Tuesday, April 8, 2008

The "A"-word...

This post will be a testament to the power of words.

So my wife and I have a bit of a dilemma. Our eldest daughter, 13 going 14, a budding skeptic and free-thinker, much to the pride of her parents, has been reveling in the attention she receives after referring to herself as an 'atheist'. Given that we live in a country that absolutely prides itself in its religiosity and the general negative connotation of the A-word we are naturally concerned that Libby may not be adequately prepared for the misunderstanding or mistrust or even hatred that that word may bring to her. To this day I hear the word 'atheist' and it STILL engenders an emotionally negative response in me, even though I know what it means to be an atheist and I know there is nothing inherently EVIL about the atheistic position. From where does this negativity come? The only answer that makes sense is that it's a holdover from my Catholic indoctrination. I can't pinpoint exactly when I was conditioned to view the word 'atheist' as referring to someone who was 'evil' or even 'satanic'. Such is the power that can be wrongly given to a word that really says nothing about morals. Luckily for my children they will NOT be getting the one-sided explanation of atheism that I and my wife received courtesy of the religious indoctrination of Catholic and Baptist teachings.

This morning I had a brief conversation with Libby regarding the use of the A-word and the negative connotations that come along with its use, much like unwanted baggage. I suggested to her that it might be a good idea to refrain from volunteering too much of her views in the climate of her school especially since she will be attending a Catholic High School this September. To her credit she has been sensitive to the passions that the 'A' word elicits from certain members of her peer group.

For my part I feel she is too young and not educated enough to fully understand the implications and the arguments for and more importantly against an atheistic position. She has had no education in the understanding of the arguments for and against the existence of God. A mediocre Christian apologist could systematically decimate any defense of her position simply due to her intellectual innocence. In that vein, I tried to convey to her that she has many years of study ahead of her and that it would be better to take the 'agnostic' position until she could make an informed decision about her world view. Another 'A' word to be sure but one that has a less passionate response associated with it. Shooting her mouth off will only anger her some in peers or elders in her future and that does no one any good. She seemed to accept that.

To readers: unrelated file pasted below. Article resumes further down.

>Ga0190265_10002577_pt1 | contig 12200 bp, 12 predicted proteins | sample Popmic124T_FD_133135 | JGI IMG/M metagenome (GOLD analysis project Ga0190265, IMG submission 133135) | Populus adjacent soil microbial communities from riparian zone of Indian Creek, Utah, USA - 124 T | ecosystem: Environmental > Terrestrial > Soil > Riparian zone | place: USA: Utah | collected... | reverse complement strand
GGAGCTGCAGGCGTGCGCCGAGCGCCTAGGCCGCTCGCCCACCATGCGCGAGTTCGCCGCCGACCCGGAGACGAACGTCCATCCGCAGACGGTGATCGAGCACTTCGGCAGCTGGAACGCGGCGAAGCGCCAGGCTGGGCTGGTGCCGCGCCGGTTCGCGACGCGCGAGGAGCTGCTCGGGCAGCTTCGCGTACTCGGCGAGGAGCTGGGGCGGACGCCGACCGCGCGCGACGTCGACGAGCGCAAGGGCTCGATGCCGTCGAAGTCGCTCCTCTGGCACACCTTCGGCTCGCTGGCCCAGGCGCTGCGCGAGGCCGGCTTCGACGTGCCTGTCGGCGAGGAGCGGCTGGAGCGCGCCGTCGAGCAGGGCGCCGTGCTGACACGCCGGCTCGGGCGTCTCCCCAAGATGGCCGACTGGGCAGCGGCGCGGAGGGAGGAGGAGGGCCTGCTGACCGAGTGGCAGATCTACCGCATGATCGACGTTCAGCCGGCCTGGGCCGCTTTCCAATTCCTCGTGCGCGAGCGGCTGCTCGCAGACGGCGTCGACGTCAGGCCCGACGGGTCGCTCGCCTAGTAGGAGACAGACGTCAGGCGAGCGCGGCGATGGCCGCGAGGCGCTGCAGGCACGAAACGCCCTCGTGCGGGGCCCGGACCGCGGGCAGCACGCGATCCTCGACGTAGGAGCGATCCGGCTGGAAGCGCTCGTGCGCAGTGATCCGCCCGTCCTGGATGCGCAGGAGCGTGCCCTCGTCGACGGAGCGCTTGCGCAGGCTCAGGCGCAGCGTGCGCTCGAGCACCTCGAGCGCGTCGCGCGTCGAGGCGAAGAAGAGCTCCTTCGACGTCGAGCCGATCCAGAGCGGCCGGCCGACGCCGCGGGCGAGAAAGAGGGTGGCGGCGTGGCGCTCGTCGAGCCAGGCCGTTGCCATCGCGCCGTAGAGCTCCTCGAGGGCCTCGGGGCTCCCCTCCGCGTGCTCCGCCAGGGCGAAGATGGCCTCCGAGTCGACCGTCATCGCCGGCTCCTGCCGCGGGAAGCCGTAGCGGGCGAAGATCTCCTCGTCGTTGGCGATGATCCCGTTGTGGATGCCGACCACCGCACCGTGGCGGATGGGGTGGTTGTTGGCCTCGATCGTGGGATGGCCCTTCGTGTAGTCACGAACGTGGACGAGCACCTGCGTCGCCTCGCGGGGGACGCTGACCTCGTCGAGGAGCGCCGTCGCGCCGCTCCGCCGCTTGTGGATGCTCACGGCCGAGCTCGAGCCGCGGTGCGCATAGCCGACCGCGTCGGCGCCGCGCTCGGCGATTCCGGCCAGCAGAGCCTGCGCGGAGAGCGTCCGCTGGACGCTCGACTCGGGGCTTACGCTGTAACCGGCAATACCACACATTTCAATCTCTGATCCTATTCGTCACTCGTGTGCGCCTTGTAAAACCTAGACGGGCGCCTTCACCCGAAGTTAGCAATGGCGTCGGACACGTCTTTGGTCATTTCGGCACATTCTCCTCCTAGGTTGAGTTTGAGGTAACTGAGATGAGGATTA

I feel it important to convey the idea that I'm not trying to raise 'atheist' children. That has never been my goal. I want to raise children that are capable of and willing to engage in independent and critical thought. If in the end my children choose a theistic position I will accept it. I will disagree with them, but I will respect their positions as their own.

In my own dealings with people of theistic persuasion, I've tried to represent my position openly and honestly and in such a way as to show that I am not an agent of darkness or a pawn of Satan. Some may disagree with me but that's their right. Another person's rights of conscience END where mine begin and vice versa!



Ed said...

Robert, I have been struggling to think of a label that best reflects my view of the world. Which is a postive one. It is accurate to say I am an atheist and a non-believer, but I want to define my self by what I do believe in, not what I don't believe in.

The best I have come up with is "evolutionists".

If I am engaged in a debate than saying I am an atheist is fine. However if I am with a group of people who are talking about religion than I think it is better to use a positive term like evolutionists, rather than a negative word like atheist. It is more likely people will ask me what that means instead of turning their back on me.

Anonymous said...

I too don't want to raise my children to be atheists. However, given that I'm not going to indoctrinate them into a specific faith it seems very likely that they will go with the default option of lack of belief.

If they reason out a different path then I'll be happy for them as long as their reasoning stands up to debate.

nate said...

There is a difference between indoctrination and apologetics, the latter allows for strong opinion and free thought.

I hope my kids follow my footsteps...I actually hope everyone does, there would be no need for freedom of expression if we didn't passionately desire to convince others of our viewpoints. If they choose otherwise, like yourself, I respect their opinion.

I enjoy your blog and your music choice.